And if you’re interested in what’s inside the cover, check out our Infinite Jest Liveblog.
This Friday, nerds and friends of nerds in the vicinity of “select theaters” will finally have to decide whether or not they are willing to go see The End of the Tour, the movie covering the days David Foster Wallace spent with Rolling Stone reporter David Lipsky at the close of the promotional tour for Infinite Jest. The movie has been controversial, from the casting of comedic actor Jason Segel as Wallace to the disavowal of the project from the Wallace estate. Good people (again, mostly nerds) are wrestling with the question of whether they should go see it.
Until last night, I myself was one of those people/nerds. Continue reading
Watch the first preview for “The End of the Tour,” starring Jason Segel as David Foster Wallace…
…then tell us what you think.
Writing about the news-worthy David Foster Wallace events of 2012 seemed like a clever idea, and I committed to doing it before checking the math. I knew there was a lot of Wallace stuff — enough to justify a quick post and provide a platform for reviewing the books published over the last 12 months. It turned out there was A LOT of Wallace stuff, and the sheer effort of cataloging it all took up two long and patience-testing posts for readers and too many long and patience-testing days for me. As a result, mistakes were made. Continue reading
Ed. Note: By any measure, Matt Bucher is an important contributor to the ongoing conversation about David Foster Wallace. For the last 10 years, he has administered the wallace-l listserv, which brings together enthusiasts, journalists, authors and scholars to discuss and debate the author. Recently, he offered research and review assistance to help shape D.T. Max’s 2012 biography, Every Love Story is Ghost Story, and is thanked in the book’s acknowledgements section for offering “top-level knowledge of DFW.” Fiction Advocate is glad to publish his thoughts on the biography and YEAR OF DAVID FOSTER WALLACE.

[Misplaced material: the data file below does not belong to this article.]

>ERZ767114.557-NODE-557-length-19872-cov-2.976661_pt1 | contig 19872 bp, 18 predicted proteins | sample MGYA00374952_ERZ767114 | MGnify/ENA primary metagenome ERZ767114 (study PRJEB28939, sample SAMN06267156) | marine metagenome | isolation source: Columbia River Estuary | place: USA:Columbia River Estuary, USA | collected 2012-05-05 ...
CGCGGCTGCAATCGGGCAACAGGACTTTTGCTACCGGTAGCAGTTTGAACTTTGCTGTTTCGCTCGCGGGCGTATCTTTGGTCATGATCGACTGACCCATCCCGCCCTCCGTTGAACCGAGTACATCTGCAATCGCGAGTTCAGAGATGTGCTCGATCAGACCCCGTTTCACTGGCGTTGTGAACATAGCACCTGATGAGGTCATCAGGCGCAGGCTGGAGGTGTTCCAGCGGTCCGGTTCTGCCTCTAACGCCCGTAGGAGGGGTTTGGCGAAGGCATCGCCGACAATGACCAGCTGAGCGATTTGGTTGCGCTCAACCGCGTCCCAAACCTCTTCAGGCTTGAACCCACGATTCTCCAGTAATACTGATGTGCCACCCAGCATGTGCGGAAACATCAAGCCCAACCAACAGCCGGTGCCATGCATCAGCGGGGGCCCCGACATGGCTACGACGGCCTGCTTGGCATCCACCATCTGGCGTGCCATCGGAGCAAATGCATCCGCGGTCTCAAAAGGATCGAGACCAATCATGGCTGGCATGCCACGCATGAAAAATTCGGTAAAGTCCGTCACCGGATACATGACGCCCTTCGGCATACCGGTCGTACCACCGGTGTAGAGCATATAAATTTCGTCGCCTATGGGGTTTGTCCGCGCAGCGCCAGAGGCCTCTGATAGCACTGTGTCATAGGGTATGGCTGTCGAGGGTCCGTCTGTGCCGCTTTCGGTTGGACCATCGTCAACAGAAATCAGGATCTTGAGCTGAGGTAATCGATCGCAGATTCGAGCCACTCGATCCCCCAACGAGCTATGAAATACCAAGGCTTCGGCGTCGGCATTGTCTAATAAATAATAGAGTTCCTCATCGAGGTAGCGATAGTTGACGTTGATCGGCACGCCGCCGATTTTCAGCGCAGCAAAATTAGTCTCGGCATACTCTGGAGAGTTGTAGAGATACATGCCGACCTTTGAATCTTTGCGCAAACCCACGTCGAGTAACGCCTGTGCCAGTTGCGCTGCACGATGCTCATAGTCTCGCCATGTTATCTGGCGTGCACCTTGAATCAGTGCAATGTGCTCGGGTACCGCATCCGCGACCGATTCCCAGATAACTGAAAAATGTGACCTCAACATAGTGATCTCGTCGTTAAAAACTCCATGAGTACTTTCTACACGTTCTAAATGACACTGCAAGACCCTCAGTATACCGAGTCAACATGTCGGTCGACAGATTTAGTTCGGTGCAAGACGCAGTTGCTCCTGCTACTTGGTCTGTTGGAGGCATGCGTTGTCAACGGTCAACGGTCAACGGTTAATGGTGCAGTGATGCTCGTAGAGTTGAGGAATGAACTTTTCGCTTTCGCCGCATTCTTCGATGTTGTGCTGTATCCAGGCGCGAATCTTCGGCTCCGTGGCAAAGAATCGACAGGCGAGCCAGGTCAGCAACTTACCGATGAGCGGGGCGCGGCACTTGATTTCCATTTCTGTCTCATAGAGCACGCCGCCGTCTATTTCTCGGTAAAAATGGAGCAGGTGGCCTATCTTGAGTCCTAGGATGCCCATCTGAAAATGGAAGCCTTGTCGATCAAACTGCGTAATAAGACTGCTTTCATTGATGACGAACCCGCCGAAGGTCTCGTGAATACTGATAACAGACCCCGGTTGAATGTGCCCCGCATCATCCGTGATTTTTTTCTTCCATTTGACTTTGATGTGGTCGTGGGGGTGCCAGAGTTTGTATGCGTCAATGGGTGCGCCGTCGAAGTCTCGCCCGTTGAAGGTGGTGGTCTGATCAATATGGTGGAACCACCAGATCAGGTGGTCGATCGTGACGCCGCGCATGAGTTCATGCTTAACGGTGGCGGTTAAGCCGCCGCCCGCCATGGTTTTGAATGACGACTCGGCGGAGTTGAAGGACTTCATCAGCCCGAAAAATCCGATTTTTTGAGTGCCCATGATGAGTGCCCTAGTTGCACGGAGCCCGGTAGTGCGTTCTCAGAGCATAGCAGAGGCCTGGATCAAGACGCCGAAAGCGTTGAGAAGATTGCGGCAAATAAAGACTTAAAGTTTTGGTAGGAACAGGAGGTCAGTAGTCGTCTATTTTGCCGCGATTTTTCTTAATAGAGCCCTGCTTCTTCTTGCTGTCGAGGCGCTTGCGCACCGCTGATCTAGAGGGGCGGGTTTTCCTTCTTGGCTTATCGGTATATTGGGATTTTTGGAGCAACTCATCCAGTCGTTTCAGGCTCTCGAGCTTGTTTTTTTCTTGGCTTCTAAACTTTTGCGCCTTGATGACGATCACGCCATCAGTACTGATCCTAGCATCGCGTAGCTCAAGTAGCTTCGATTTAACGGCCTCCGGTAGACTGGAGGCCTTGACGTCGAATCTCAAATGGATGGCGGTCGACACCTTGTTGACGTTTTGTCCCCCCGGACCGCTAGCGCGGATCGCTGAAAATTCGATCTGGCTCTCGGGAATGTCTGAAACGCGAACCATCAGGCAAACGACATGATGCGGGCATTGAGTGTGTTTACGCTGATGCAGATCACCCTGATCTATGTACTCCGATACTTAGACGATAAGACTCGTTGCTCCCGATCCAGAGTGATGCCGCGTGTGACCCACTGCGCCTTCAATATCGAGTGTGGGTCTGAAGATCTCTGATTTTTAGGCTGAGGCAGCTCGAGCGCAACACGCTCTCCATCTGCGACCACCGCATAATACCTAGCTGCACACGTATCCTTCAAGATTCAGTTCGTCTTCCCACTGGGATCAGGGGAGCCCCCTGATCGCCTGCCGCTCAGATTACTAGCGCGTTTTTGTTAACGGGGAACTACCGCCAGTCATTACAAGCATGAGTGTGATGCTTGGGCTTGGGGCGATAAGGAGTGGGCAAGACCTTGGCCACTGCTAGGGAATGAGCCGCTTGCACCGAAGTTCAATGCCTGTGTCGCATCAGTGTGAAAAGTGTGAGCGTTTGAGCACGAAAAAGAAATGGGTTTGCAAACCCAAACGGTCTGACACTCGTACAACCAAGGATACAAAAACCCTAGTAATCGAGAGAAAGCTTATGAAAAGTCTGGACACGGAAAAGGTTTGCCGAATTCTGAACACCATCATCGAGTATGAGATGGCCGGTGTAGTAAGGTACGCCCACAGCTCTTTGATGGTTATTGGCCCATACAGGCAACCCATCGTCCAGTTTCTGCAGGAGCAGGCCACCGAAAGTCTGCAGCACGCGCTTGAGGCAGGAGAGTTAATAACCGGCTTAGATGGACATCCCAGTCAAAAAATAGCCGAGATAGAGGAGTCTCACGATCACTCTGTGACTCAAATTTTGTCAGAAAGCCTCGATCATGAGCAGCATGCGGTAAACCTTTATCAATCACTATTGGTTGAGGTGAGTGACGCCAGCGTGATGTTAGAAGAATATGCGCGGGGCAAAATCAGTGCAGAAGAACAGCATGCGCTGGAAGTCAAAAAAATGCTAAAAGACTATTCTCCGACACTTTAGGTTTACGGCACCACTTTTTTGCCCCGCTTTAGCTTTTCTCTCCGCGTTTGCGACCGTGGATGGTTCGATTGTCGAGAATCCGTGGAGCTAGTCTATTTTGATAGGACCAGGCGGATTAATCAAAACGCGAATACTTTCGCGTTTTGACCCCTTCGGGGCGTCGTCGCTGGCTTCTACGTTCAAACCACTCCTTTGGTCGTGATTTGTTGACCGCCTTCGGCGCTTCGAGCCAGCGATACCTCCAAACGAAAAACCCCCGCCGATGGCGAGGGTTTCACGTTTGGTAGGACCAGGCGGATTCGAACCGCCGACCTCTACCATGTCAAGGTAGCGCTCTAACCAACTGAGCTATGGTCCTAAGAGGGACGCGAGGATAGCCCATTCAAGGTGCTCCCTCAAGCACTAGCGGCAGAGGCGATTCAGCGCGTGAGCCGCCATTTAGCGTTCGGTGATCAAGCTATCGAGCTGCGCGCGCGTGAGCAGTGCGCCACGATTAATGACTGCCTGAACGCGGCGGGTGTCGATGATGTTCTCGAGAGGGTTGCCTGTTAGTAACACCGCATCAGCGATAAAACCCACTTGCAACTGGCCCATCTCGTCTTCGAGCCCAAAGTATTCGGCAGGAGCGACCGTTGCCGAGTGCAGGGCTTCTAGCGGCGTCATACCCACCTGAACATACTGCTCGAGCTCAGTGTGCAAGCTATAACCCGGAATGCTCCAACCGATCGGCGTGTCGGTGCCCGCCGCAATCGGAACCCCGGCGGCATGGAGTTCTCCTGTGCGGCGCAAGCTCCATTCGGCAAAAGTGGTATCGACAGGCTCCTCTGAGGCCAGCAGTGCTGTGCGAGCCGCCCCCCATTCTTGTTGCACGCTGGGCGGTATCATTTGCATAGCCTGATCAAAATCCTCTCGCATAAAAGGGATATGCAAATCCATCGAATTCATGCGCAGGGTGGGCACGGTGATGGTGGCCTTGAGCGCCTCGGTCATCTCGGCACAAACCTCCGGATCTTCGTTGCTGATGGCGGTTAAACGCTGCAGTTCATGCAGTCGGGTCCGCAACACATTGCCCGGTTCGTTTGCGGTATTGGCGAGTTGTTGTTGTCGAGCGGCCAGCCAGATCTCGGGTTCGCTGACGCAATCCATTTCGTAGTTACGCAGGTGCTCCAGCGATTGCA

I. The Year of DFW & DTM
Q. Why was 2012 “the year of DFW”?
A. Well, it has a nice ring to it.
Since his death in 2008, David Foster Wallace has become an increasingly established star in the literary firmament. Those who care about trends and increments could very well say that there was “a lot” of activity around Wallace or “Wallace studies” in 2012, in hindsight. There was much to say about Wallace in 2011, 2010, 2009, and 2008, as well. I expect 2013 and 2014 and 2063 will be no different.
This year, there is at least one book of essays on Wallace (edited by Stephen J. Burn and Marshall Boswell) due for publication, several dissertations on Wallace pitched as monographs to university presses, a reissue of Signifying Rappers due this summer, Greg Carlisle’s reader’s guide to Oblivion, and other books of previously unpublished Wallace material to come. I think it’s a real possibility that we will see a book of Wallace’s letters, a Portable David Foster Wallace reader, or another collection of unpublished short fiction. Comparisons to Tupac’s posthumous catalog will endure.